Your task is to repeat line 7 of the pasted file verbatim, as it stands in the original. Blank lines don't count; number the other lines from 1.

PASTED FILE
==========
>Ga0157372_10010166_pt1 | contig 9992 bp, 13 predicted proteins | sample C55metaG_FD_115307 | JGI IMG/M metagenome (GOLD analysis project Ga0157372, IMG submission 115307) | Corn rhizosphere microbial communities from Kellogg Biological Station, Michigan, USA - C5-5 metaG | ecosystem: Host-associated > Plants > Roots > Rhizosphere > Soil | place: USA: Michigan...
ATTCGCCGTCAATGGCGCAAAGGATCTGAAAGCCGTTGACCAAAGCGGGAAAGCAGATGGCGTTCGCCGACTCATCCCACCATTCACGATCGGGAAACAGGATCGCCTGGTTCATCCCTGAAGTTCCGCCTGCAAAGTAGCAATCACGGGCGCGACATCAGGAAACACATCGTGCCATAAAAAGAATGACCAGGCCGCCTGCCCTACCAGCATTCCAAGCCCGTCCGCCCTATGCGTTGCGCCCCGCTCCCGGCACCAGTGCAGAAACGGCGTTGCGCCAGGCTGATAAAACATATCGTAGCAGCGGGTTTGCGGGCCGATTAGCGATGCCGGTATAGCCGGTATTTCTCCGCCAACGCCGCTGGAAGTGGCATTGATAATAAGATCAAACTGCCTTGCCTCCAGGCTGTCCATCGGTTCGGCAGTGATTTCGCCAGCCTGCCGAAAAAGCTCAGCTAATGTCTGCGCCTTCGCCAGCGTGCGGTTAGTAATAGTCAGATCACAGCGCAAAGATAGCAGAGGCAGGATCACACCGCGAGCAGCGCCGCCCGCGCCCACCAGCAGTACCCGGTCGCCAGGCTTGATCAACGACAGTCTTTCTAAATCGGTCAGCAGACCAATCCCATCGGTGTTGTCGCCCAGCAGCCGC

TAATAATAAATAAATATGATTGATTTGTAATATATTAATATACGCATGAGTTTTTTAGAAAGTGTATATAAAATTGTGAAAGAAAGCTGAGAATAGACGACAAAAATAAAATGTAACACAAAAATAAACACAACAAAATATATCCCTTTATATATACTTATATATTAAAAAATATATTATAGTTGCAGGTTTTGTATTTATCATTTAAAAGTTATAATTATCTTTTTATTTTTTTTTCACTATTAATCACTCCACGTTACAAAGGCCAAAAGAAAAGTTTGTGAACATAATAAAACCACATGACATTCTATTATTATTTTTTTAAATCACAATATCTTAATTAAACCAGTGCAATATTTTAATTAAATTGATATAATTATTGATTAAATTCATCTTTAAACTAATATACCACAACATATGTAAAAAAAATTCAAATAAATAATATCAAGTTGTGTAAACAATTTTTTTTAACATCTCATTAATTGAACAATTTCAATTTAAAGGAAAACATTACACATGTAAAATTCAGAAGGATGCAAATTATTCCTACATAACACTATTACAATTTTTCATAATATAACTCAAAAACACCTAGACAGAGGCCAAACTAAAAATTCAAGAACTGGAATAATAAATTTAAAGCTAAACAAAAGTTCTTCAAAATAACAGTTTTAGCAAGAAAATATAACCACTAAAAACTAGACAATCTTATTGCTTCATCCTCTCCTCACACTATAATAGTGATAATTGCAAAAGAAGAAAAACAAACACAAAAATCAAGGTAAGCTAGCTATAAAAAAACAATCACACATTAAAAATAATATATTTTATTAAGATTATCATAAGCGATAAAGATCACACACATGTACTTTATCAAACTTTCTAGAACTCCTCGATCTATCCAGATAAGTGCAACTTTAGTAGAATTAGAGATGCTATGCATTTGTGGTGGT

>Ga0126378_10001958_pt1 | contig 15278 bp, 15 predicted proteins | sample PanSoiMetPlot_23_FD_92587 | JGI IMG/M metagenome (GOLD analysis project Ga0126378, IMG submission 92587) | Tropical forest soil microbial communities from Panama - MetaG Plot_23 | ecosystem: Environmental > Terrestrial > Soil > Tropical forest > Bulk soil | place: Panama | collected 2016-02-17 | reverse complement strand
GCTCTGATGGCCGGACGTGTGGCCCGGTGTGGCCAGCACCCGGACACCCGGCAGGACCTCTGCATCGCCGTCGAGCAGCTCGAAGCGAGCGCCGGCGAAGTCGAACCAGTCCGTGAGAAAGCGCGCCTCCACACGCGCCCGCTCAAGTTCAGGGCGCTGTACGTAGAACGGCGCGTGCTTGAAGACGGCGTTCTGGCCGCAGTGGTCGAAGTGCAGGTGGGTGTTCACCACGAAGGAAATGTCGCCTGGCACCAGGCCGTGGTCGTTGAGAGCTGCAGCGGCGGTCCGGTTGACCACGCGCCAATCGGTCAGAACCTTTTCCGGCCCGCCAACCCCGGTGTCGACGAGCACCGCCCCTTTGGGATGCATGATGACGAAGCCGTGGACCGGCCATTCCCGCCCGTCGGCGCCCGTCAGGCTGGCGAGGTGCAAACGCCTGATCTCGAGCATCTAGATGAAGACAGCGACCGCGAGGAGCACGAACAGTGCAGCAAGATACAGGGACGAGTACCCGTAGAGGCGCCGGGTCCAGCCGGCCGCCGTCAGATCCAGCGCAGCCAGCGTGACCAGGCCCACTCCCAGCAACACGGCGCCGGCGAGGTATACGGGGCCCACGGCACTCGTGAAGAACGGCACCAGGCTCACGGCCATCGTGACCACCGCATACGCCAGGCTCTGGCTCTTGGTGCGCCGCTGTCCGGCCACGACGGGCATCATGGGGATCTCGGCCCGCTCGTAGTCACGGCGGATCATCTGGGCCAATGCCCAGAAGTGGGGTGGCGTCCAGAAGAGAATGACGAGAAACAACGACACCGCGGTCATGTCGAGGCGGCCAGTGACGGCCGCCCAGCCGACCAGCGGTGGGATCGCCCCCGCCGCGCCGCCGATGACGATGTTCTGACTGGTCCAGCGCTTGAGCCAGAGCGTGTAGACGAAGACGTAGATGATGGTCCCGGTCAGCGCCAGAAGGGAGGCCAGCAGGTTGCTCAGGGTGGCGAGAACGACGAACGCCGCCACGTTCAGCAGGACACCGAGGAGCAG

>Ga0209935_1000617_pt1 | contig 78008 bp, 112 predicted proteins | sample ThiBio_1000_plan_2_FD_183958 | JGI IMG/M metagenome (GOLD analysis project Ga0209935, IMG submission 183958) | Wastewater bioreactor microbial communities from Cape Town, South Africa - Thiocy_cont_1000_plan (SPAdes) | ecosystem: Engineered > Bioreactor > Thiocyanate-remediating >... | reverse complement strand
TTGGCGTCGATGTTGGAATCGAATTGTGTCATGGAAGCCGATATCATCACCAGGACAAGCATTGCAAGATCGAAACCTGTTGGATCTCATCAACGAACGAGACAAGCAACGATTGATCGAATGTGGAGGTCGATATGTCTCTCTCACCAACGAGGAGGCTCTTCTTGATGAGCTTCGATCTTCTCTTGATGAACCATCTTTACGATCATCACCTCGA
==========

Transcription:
TTGGCGTCGATGTTGGAATCGAATTGTGTCATGGAAGCCGATATCATCACCAGGACAAGCATTGCAAGATCGAAACCTGTTGGATCTCATCAACGAACGAGACAAGCAACGATTGATCGAATGTGGAGGTCGATATGTCTCTCTCACCAACGAGGAGGCTCTTCTTGATGAGCTTCGATCTTCTCTTGATGAACCATCTTTACGATCATCACCTCGA